The first task was to start afresh with our big barrel that collects the rain water off our incredibly efficient corrugated roof. The water it contained was a light shade of brackish and was hosting an assortment of dead insects, very alive larvae and some beetles swimming vigorously. There were a lot of these, and no dead ones, which made me wonder. Had some of them been swimming for weeks? Or had they all gone for a spontaneous dip together? In any case, I carefully lifted them out – with my bare hands. I was very proud of myself.
I then set about cleaning some receptacles. These are blue 20-litre containers that we got off eBay. They must have come from a juicing factory because their labels bear information such as 'blackcurrant concentrate'. What was left of the concentrate had, of course, congealed into a life form thus the barrels required much sluicing and shaking about to dislodge the residue.
With everything ready, all I had to do was wait for the rain. And that is never far away although, given that North Yorkshire spent most of the last week under water, I was surprised there wasn't more of it. Still there was enough to fill a 220-litre barrel in a couple of hours of steady rainfall. This was incredibly satisfying – so much so that I took to standing soggily outside to stare at the water cascading out of the rainfall outlet.
|Infinity pools – over-rated|
But there is something more tangible to this than the lamentable state of my down time. I feel increasingly that living – as many in the western world do – so far removed from our basic needs robs us of something very fundamental.
In his Hierarchy of Needs model, American psychologist Abraham Maslow argued that in order to achieve our full potential four fundamental layers of needs have to be met, the most basic of which is physiological – the need for food, water, warmth, sleep and, er, other bodily functions.
In a civilised affluent society we don't have to think too much about those things. Flush toilets remove our waste and take it somewhere nameless, where someone faceless does something unknown to it so we never have to think about it again. We buy our food neatly packed in boxes or wrapped in cellophane. Clean water gushes out of our taps. Shops sell cheap ready-made clothes to keep us warm.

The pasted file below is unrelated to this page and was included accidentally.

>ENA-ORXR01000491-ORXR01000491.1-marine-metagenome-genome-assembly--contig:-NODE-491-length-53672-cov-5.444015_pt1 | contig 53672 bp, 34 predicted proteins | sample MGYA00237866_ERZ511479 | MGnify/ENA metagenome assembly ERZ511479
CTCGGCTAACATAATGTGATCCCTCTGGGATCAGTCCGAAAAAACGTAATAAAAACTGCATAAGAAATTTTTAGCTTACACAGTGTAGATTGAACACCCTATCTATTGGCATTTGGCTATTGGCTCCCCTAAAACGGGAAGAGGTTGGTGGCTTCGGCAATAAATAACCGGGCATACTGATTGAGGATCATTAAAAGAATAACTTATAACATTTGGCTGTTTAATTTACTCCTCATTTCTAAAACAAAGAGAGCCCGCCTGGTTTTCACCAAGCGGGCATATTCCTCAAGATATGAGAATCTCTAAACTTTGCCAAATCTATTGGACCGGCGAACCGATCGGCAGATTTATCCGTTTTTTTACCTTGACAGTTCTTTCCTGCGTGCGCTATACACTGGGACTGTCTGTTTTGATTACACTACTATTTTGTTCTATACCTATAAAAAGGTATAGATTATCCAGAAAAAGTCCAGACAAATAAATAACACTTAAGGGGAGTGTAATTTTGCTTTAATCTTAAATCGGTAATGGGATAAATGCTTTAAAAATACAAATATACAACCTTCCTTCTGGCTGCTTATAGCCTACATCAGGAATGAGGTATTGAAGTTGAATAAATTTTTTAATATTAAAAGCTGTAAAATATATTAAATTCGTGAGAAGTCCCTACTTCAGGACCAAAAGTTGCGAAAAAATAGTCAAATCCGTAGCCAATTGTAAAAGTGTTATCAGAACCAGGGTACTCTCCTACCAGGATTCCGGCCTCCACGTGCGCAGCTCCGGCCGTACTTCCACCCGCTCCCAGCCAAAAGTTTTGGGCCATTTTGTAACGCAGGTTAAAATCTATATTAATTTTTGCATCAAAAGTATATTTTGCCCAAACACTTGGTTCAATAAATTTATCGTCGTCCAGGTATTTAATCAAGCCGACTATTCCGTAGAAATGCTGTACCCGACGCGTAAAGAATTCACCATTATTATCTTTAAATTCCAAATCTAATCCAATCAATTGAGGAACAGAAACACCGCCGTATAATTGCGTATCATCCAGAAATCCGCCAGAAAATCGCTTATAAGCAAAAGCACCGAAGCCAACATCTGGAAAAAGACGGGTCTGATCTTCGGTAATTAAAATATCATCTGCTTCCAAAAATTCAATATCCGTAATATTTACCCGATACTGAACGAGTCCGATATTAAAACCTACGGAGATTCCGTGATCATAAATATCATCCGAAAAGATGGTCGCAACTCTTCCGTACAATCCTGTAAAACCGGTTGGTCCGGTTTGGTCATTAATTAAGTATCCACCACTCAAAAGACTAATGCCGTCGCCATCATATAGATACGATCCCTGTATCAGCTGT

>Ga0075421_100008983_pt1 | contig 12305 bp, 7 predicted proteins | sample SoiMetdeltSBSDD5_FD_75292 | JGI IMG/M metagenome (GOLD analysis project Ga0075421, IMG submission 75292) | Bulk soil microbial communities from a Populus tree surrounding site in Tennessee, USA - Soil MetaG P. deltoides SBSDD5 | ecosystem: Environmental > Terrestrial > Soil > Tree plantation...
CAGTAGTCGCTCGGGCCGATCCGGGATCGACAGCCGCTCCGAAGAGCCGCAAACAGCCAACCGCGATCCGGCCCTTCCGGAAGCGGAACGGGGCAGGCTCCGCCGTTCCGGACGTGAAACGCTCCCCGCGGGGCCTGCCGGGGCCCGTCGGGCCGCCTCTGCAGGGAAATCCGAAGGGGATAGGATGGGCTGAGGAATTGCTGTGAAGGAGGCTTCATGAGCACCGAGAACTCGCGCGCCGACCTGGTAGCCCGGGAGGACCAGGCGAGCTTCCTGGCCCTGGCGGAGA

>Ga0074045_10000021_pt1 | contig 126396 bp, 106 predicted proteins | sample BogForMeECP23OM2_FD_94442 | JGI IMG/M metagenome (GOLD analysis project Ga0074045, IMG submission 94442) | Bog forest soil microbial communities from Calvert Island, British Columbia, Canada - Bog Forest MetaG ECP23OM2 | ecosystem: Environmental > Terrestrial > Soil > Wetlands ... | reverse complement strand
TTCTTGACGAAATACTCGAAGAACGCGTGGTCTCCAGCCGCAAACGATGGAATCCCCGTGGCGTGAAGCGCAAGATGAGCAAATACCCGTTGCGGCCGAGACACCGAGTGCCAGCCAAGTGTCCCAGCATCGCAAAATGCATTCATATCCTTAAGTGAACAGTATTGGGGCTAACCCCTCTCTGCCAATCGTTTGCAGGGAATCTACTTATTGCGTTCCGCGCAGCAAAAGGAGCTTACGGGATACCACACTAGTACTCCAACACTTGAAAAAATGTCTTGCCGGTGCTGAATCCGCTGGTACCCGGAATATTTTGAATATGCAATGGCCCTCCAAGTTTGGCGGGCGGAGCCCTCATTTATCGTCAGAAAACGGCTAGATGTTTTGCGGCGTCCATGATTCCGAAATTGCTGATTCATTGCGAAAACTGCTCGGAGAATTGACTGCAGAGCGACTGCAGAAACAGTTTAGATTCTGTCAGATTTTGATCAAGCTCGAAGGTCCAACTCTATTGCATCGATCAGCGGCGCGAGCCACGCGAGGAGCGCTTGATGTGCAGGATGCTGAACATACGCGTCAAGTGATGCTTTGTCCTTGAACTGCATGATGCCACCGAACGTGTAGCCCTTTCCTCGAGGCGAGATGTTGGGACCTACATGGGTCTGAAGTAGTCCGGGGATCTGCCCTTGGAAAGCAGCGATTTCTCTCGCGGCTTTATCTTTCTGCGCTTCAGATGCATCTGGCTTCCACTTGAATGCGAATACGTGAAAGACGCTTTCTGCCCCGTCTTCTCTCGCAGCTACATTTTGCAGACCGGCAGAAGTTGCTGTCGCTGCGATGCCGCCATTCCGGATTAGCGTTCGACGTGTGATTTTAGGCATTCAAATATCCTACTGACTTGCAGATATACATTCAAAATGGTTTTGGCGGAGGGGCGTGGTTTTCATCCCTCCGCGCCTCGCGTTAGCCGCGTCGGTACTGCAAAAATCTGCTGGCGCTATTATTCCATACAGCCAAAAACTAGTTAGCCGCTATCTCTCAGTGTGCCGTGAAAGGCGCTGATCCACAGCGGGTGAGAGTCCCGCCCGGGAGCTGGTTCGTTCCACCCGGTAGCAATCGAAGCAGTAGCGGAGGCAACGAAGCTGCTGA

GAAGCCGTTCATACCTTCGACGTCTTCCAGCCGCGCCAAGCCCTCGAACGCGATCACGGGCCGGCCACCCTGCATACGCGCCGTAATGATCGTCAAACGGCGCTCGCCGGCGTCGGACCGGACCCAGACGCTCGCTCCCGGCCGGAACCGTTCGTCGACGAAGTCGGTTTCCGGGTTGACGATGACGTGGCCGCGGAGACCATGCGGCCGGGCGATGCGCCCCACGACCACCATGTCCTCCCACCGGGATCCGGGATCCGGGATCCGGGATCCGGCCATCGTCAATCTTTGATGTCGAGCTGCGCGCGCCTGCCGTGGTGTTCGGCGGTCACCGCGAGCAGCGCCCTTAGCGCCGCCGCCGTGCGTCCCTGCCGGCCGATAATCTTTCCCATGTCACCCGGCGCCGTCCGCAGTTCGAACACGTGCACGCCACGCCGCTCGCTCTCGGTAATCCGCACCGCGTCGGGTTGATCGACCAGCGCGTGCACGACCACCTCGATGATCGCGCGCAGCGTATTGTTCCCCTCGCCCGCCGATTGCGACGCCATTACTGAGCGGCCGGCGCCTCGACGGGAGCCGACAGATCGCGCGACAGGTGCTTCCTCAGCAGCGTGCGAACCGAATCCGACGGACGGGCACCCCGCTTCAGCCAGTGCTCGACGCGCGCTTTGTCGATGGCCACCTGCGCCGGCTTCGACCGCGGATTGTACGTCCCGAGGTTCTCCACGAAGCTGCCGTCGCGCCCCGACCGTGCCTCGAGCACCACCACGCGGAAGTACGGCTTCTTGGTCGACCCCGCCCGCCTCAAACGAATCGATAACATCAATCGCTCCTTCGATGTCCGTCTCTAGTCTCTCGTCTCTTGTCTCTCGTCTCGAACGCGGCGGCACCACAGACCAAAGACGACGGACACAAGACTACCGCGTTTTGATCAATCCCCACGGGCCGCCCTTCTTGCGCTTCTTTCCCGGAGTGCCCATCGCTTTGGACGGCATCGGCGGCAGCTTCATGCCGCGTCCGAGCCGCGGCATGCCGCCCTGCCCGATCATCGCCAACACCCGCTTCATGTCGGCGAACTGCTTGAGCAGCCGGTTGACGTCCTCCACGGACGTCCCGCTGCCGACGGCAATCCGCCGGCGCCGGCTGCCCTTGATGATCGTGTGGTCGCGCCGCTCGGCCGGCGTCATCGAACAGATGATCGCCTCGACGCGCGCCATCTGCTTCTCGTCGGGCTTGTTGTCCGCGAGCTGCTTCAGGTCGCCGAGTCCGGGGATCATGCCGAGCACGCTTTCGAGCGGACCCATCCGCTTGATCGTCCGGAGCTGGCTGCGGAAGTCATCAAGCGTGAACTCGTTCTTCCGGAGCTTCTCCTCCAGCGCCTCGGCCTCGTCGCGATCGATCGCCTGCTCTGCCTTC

This is clearly all to the good – Maslow is right, it's pretty difficult to achieve your full potential if your body is in starvation. But when our basic needs are so easily met is some fundamental instinct thrown off balance? I don't have the answer to that, of course. I only know that when I create something rudimental out of nothing, I feel a deep sense of well being. For instance, I knit. Out of two pins and a length of yarn I can create jumpers, socks, scarves and hats. I'm not the only one – there are a lot of us about. Some people still even take needle and thread and make garments. Why do this when we can go to Primark and buy a sweater or tracksuit bottoms for £3.99?
In the same vein, people hunt, camp, grow vegetables, keep chicken, make honey – in short we do things that are time consuming, sometimes difficult, often messy, all in the name of keeping in touch with our basic needs – because in a world of hotels, supermarkets and pre-packed eggs, we don't have to do any of them.
All of which is a very long-winded way of saying that by standing in the rain watching my water barrel fill up I am connecting with some primordial survival mechanism that feels a need to be connected with. It doesn't necessarily mean that I am going mad.